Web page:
That’s how many years it’s been since my mother died, today. It’s an unfathomable number that I don’t expect will get easier to understand as the years pass. I thought today of the morning she died. That first day is the worst—to wake up with her in the world, and to go to sleep and she’s gone. The day after that was the next most difficult: the first full day in a world without her.
I remember everything about her. I remember the scar from the grease burn on her left arm that she said she got when she was working at McDonald’s at sixteen. I remember the way her breath smelled; I catch the smell here and there from time to time and can’t describe it but can always remember. I remember how the back of her head looked. I remember her toenails and the shape of her belly and the two rosy spots on her cheeks. I remember that even though she preferred comfort over fashion in her 40s, her outfits always matched perfectly. I remember the sound of her laugh, and the different tones it took depending on how hard she was laughing. I remember the way her nostrils flared in time with her laughter and the “ksskssksss” sound she would make when she was laughing so hard she couldn’t catch her breath.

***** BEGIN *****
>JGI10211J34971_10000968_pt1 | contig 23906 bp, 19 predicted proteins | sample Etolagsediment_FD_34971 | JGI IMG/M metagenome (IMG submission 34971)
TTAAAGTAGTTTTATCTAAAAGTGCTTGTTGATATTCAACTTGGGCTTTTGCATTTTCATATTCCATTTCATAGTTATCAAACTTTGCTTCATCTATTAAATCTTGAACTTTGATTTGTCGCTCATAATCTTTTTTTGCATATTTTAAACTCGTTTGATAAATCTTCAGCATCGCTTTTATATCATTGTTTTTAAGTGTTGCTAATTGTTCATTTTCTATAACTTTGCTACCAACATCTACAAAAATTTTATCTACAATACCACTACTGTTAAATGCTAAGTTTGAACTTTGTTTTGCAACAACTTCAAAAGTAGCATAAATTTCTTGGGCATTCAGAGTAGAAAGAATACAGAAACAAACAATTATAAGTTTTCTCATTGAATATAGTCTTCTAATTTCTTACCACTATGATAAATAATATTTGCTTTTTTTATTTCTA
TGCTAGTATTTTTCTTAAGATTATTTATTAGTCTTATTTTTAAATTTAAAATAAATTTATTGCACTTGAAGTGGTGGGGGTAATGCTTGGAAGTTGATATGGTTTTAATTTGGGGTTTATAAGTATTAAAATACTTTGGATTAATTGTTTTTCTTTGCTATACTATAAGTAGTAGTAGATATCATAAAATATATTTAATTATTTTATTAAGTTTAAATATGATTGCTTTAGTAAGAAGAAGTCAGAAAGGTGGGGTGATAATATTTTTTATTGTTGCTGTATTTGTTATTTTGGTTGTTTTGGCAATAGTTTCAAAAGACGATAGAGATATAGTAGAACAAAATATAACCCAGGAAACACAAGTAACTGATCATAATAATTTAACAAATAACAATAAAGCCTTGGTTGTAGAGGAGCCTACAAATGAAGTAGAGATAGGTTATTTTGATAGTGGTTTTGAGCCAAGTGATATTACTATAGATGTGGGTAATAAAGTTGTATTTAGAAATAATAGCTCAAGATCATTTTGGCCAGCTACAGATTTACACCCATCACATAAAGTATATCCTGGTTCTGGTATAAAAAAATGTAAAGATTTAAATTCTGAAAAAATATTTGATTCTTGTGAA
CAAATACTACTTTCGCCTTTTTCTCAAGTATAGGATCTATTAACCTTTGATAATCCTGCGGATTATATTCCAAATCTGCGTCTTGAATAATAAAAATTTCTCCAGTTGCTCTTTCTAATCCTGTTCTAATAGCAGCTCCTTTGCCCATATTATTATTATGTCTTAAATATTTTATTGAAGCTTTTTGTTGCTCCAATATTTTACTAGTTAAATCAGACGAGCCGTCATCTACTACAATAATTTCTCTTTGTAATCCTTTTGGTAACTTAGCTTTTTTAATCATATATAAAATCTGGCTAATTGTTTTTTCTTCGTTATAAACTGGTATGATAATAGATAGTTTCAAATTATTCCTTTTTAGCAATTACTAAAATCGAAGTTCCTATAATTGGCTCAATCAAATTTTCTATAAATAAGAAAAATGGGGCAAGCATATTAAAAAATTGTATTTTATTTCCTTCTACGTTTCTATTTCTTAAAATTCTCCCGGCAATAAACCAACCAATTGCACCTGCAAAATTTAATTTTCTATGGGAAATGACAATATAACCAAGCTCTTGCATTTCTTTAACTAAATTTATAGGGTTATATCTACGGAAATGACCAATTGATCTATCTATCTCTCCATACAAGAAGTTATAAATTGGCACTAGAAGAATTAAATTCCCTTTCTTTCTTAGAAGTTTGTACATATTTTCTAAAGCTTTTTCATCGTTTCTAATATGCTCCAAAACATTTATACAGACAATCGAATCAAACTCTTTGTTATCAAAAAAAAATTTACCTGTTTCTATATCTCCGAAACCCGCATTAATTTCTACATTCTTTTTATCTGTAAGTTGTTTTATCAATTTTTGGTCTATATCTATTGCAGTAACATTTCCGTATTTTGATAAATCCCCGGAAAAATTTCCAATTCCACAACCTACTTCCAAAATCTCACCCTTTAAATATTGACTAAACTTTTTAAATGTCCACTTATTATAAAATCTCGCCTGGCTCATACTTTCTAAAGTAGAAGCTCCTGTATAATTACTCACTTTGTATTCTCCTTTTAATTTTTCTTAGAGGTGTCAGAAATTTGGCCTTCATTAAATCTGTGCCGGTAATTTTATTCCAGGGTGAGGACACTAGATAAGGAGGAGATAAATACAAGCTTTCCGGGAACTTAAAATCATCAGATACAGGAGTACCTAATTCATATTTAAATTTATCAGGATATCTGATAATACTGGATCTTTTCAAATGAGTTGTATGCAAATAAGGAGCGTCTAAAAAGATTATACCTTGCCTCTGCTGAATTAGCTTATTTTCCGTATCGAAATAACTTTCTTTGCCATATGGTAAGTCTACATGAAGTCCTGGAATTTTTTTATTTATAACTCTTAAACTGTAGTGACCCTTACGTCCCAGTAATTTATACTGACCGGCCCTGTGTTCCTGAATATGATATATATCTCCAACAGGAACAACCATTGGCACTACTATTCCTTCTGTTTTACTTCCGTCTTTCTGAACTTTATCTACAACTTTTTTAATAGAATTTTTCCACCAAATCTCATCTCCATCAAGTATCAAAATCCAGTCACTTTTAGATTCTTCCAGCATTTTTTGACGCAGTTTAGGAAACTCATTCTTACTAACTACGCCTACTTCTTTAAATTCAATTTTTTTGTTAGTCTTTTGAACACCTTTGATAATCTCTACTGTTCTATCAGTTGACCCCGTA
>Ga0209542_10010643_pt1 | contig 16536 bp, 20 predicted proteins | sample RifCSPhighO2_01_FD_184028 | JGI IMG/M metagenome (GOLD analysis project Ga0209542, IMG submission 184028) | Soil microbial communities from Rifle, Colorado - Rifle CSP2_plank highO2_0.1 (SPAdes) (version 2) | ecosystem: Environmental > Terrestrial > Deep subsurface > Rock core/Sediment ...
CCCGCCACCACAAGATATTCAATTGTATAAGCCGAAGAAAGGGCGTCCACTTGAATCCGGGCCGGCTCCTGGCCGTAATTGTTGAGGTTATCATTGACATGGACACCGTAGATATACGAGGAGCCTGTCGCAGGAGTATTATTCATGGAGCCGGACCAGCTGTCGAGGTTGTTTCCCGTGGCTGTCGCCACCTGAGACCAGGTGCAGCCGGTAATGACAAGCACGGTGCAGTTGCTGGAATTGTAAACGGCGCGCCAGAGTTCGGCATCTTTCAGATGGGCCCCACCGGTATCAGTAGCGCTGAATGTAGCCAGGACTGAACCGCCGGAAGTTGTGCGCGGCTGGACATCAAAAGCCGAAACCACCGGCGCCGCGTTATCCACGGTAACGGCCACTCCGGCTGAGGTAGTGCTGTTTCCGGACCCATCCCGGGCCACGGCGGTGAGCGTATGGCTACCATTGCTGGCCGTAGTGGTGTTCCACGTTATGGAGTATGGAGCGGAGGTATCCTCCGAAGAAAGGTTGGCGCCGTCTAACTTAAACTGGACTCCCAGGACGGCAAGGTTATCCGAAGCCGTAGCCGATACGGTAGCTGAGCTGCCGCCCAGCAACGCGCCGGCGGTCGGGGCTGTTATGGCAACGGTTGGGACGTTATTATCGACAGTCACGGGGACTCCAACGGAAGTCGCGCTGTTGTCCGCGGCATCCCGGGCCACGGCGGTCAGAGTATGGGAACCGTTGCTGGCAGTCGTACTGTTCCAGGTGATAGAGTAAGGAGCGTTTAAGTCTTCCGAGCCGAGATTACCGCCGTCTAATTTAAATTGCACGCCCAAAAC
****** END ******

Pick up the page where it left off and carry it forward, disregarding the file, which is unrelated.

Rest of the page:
It has been impossible for me to convince myself that she isn’t still “out there somewhere.” I know the reason for this is that she missed my adolescence because she was in Europe for its entirety. My muscle memory still operates as though if I haven’t seen her in a while, it just means that she is elsewhere in the world. I don’t know if I’ll ever fully convince myself that she isn’t just hiding out somewhere and I just need to know where to look.
There was a meme going around Twitter today that said “Introduce yourself with the thing that almost killed you.” Most of the responses are what one might expect. “I’m Jason, and this is a Mack truck.” “I’m Serena, and this is a blood disorder.” Well, I’m Rosie, and this is my grief. PTSD has altered my personality and I don’t remember what I was like before she died. Nine years on and I can still sit for hours in my car, unable to move, unsure where to go or what I used to do with my free time aside from survive to the next day.
For all that she was and wasn’t, she was my mom. My mama. I would give anything to be able to hug her again, to tell her I love her and to hear the sound of her voice. I miss you every day, you magnificent human.